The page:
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The young: “We’re #1 but worthless”

Posted by Richard D North in Media / Rights on 6 August 2009

Why we posted this: It’s a commonplace that modern people are unhappy and that there are “studies” to prove it. David Aaronovitch of The Times has devoted quite a few columns to this sort of pseudo-academic work. This time, he’s on about the contradictoriness of one writer’s “evidence” about why young people are miserable (and he’s reluctant to assume they are).

The original story:
“It’s not Facebook that’s doing down our young”
David Aaronovitch
The Times
4 August 2009

Summary of the story:
Mr Aaronovitch looks at a piece of work by one commentator. He writes:

“Modern society was so bad, this declinist wrote, that one study showed how girls …. thought so little of themselves that the number answering that they saw themselves as a ‘worthless person’ had gone up threefold in 20 years. This was awful.”

Mr Aaronivitch said that the declinist then went on to cite Jean Twenge, author of Generation Me and The Narcissism Epidemic as having part of the answer. Twenge said modern young people have an “exaggerated and selfish idea of their own importance”. Between the 1950s and the 1980s there was an increase from 12 to 80 percent in the number of people who agree with the proposition, “I am an important person”.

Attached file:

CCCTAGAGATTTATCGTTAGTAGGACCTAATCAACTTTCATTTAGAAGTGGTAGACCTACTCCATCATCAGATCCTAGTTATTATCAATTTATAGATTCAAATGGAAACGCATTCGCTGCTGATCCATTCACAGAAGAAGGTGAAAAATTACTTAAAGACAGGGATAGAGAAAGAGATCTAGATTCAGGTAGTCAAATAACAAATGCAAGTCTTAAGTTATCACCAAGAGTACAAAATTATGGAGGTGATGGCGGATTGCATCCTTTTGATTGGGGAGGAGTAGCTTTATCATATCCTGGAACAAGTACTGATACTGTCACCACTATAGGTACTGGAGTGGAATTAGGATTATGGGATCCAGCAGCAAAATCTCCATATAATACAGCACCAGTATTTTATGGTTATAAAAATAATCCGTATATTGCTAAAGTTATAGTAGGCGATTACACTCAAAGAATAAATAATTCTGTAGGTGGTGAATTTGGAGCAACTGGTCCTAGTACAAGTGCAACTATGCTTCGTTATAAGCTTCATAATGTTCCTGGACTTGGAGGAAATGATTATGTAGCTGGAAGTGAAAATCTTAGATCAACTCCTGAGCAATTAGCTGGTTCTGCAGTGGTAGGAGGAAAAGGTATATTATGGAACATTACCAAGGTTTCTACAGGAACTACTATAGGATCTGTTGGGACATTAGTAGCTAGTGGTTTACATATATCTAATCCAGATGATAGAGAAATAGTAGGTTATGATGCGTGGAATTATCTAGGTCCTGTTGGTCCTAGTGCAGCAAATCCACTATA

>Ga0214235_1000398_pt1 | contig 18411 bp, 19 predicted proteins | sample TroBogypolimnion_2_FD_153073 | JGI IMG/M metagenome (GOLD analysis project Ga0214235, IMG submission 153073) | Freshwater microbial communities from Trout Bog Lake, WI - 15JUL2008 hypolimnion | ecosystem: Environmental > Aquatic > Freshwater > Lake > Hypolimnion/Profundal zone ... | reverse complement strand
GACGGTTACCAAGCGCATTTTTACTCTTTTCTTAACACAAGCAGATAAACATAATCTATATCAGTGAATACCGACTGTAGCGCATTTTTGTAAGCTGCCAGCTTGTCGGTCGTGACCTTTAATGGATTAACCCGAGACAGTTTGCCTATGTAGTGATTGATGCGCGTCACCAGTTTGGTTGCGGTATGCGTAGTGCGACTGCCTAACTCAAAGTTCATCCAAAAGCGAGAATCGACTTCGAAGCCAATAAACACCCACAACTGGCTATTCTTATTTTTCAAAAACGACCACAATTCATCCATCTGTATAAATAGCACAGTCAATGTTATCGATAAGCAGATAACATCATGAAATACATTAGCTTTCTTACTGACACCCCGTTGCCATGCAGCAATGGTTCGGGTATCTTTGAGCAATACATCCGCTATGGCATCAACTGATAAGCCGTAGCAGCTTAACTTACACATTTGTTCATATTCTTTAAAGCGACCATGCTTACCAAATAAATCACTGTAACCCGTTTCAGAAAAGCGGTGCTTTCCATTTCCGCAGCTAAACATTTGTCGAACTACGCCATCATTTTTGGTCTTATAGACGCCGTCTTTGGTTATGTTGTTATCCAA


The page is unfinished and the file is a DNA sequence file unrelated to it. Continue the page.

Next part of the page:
According to Mr Aaronivtch, the Facebook generation mostly face the problem (not of TV or Pop Idol), but the

“determined – almost ruthless – cultural pessimism of some of their spiritual, academic and commentating elders.”

livingissues comment:
It is certainly true, as Mr Aaronovitch says, that modern gurus often cite evidence which is extraordinarily self-contradictory without any hint that both arguments can’t be true.

However. It is of course possible that modern young people are a bit contradictory. One could argue, for instance, that they have a sky-high but very fragile opinion of themselves. That is: they believe (because everyone tells them so) that they matter, can succeed, and ought not to defer to anyone. On the other hand, when they do fail this becomes an amazing surprise because they have no conception that if they aim low and attempt nothing they will be failures and if they do attempt things, and aim high, sooner or later they will over-reach themsleves, and fail.

In short, they do of course matter but they will fail. So it may be that they need to be told that one is bound to feel a bit worthless unless one has a very realistic understanding that success is quite rare, that life is a battle. In short, they may need a little modesty. On the other hand, too much modesty can be demotivating.

Life’s a muddle and it takes courage. To that extent, saying contradictory things about life (and young people) is inevitable. So one might refine Mr Aaronivitch’s analysis to this extent: he might have added that being contradictory is inevitable, but one ought to admit it. But that makes one’s writing rather nuanced, and it is probably the case that modern academics and commentators feel the need to make a large splash.

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